David Cook examines whether skill gaming really is the way forward for casinos
Gambling Insider has been doing a little Back to the Future-style daydreaming. It is the year 2026, and the greatest problem for entrants to the world’s greatest casinos is choosing which of an array of games appeals to them the most. Where do they take themselves off to for the next few hours? Perhaps the console gaming lounge, where they have a choice between playing their favourite games on the PS6 or Xbox 2? There is the pool table room, as well as the darts board, and the air hockey. Don’t forget the Pop-A-Shot game and the retro arcade too. The casino also offers the recently-launched Apple Sunglasses 3.0, allowing players to virtually transport themselves to the world’s greatest sporting venues and feel as though they really are taking a penalty at Wembley Stadium.
Gambling on all of these events is available and, while few realise it is there, a sole and lonely slot machine sits pensively in a corner waiting to be used. A few dealers are ready to accommodate the fraction of the new generation of players that remain interested in blackjack and roulette.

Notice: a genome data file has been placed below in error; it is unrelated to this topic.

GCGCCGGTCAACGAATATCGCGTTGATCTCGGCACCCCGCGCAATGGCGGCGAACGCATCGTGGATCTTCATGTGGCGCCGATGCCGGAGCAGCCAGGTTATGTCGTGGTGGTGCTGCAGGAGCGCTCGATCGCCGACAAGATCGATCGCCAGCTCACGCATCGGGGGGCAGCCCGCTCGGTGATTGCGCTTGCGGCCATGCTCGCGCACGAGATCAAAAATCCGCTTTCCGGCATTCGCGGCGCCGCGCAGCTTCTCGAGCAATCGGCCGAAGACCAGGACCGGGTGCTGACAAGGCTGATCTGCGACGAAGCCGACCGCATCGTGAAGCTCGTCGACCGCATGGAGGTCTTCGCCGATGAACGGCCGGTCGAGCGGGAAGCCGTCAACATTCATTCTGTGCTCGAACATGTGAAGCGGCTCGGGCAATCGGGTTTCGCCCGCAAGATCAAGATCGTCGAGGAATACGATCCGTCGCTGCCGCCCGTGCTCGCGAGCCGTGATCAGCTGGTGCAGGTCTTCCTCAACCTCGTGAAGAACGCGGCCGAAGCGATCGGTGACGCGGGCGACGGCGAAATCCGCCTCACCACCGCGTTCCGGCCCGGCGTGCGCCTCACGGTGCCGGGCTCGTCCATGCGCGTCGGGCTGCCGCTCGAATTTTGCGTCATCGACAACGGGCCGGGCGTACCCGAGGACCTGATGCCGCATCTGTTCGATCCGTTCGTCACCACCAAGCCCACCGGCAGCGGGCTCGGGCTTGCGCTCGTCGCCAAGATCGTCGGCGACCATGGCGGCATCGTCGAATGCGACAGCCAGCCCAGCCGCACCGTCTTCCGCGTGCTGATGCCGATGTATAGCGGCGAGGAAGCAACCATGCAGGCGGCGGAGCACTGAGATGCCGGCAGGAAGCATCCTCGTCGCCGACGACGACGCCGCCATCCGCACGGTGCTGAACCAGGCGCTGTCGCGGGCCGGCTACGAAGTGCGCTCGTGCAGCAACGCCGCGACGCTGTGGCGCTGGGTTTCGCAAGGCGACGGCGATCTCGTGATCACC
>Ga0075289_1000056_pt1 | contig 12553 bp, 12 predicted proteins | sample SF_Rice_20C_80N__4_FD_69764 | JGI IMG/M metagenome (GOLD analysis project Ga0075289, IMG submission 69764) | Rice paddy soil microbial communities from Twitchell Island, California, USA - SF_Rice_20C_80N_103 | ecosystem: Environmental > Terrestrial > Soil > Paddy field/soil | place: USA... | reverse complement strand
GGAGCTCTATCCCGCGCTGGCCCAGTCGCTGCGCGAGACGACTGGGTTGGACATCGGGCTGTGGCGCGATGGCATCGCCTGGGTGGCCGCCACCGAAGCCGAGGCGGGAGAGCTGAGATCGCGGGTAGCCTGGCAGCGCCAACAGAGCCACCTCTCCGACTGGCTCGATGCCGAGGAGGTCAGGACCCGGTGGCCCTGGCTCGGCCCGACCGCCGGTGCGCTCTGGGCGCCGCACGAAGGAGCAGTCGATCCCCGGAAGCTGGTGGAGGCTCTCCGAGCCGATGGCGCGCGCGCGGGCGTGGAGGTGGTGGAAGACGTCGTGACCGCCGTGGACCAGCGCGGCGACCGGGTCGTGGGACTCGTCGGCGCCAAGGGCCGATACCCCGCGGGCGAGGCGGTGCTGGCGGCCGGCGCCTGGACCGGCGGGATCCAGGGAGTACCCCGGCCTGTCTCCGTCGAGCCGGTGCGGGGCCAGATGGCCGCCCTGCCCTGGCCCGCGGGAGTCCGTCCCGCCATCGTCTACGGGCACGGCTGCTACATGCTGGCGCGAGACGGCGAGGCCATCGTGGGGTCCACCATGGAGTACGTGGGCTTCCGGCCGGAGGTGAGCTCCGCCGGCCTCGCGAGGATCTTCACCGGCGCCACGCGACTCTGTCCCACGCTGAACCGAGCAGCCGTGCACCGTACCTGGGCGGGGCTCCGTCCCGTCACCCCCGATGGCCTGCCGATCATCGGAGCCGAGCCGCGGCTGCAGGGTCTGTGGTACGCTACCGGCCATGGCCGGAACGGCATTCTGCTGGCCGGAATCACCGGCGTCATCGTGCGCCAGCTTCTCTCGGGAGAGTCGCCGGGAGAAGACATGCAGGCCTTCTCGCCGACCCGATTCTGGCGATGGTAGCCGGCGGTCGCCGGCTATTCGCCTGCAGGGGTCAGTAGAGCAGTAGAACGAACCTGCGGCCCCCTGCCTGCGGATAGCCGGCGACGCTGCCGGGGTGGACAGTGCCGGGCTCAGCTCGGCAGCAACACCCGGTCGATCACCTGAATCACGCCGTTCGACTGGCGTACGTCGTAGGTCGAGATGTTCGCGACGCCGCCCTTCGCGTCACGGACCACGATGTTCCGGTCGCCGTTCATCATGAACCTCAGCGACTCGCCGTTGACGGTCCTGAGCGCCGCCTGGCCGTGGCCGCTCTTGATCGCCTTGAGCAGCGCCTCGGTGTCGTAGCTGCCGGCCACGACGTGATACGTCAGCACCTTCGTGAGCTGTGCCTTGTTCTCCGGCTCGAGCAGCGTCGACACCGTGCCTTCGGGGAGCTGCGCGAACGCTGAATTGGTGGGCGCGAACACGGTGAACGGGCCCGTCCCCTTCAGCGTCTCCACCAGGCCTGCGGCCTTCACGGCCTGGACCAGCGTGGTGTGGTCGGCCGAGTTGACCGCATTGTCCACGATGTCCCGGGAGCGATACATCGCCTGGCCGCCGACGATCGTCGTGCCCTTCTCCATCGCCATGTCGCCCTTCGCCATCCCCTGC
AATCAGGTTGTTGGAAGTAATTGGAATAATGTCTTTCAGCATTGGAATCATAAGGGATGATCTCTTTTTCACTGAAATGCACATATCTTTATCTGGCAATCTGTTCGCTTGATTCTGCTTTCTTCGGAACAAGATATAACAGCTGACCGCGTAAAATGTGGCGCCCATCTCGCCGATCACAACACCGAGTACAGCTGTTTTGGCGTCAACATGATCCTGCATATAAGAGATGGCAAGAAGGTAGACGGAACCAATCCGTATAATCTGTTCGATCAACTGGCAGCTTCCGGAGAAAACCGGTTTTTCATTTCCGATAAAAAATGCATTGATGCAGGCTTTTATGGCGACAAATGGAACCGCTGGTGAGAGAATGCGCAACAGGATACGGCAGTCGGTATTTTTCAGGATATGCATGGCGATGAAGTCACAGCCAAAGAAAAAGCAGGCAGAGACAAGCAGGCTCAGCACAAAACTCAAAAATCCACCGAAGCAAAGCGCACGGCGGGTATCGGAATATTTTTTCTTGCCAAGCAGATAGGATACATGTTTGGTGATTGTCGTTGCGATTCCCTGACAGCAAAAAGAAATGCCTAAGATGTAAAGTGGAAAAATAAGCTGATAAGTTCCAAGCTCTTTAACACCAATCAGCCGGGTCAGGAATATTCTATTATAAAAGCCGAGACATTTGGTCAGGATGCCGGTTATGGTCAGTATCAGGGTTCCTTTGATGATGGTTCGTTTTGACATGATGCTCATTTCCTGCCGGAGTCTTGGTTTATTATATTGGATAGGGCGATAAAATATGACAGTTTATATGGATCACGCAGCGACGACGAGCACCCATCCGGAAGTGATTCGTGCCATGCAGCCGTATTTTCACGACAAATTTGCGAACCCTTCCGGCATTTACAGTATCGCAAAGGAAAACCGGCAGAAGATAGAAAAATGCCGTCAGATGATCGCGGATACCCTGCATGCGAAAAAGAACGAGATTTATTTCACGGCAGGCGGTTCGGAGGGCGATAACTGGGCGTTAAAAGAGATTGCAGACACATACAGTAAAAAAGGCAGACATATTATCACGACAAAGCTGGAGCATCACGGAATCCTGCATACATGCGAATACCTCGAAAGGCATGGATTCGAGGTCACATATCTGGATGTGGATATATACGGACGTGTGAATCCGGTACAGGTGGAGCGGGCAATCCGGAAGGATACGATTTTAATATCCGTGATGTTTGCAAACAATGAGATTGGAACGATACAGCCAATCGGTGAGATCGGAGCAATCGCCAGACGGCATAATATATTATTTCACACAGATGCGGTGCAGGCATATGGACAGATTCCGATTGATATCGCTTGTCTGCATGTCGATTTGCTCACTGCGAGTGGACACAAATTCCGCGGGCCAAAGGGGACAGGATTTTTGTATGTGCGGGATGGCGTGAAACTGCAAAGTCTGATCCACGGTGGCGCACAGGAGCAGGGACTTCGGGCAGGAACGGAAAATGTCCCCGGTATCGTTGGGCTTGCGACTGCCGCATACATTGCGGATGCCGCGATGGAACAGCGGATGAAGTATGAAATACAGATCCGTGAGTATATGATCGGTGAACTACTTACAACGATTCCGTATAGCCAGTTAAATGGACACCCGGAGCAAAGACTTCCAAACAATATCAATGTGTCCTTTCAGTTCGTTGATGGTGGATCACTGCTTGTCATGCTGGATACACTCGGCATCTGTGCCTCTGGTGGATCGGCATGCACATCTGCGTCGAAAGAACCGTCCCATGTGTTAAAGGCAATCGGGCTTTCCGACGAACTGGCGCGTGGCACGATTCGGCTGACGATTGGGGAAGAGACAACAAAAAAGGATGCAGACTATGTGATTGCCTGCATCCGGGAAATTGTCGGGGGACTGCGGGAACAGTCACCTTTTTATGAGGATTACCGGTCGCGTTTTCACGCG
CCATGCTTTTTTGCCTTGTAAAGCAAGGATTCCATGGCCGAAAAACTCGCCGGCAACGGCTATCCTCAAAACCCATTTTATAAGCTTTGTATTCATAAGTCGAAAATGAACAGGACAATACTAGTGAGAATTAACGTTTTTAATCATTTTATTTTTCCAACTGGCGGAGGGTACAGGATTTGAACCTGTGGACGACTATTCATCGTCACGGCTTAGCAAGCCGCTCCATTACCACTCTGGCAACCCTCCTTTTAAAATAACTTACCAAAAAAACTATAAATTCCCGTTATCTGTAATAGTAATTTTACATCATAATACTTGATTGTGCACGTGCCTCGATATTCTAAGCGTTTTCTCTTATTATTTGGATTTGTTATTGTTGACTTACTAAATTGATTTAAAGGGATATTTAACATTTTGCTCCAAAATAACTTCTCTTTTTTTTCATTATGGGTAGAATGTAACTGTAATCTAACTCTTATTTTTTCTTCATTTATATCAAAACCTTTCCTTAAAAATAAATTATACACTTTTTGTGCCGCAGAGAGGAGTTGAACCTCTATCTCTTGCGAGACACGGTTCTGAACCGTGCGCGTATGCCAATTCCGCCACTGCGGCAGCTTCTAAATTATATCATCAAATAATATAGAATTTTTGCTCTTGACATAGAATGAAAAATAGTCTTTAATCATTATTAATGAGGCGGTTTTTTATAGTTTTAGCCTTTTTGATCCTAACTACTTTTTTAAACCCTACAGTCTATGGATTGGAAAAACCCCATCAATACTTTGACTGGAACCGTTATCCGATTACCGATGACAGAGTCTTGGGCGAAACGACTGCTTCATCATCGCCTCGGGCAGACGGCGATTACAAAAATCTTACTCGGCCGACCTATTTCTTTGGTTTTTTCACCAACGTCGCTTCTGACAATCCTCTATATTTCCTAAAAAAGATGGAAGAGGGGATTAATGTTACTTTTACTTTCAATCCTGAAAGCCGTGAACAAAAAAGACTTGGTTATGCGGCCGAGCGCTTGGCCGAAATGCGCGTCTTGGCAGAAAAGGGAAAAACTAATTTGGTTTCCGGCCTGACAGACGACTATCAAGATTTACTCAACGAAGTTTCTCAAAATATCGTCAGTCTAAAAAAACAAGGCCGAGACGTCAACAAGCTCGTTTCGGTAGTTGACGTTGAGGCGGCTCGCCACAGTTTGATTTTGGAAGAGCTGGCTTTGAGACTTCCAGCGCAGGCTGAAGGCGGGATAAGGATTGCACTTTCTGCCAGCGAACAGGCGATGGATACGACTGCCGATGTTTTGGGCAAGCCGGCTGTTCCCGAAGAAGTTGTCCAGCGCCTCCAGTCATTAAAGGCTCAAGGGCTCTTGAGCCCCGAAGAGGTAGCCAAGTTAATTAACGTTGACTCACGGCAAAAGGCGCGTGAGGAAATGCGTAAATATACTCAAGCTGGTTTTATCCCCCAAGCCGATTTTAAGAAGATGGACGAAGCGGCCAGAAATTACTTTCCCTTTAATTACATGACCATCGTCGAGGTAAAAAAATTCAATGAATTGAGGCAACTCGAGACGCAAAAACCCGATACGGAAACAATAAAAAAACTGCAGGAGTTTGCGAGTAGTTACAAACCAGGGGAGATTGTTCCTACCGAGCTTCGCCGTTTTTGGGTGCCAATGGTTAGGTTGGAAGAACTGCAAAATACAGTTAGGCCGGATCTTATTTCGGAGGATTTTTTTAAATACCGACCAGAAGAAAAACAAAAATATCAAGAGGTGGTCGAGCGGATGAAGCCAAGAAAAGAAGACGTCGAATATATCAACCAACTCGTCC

Ok, so our fantasising may have been somewhat extreme, but your brain might be forgiven for conjuring up these images when reading about the future of casinos. This is arguably the most crucial crossroads the casino industry has seen and skill gaming, commonly referred to as what Millennials have grown up with and want in abundance at a casino, is regularly noted as a possible solution to the problems it is facing. With Macau, the world’s most powerful casino region, experiencing 26 consecutive months of year-on-year casino gross revenue decline (falling from 32.35bn patacas in June 2014 to 17.77bn patacas in July 2016 - £1.7bn) and Atlantic City this year attempting to avoid stretching its run of annual drops in casino win a decade ($5.22bn for 2006 to $2.41bn for 2015), Millennials is the word that just keeps cropping up and will not go away.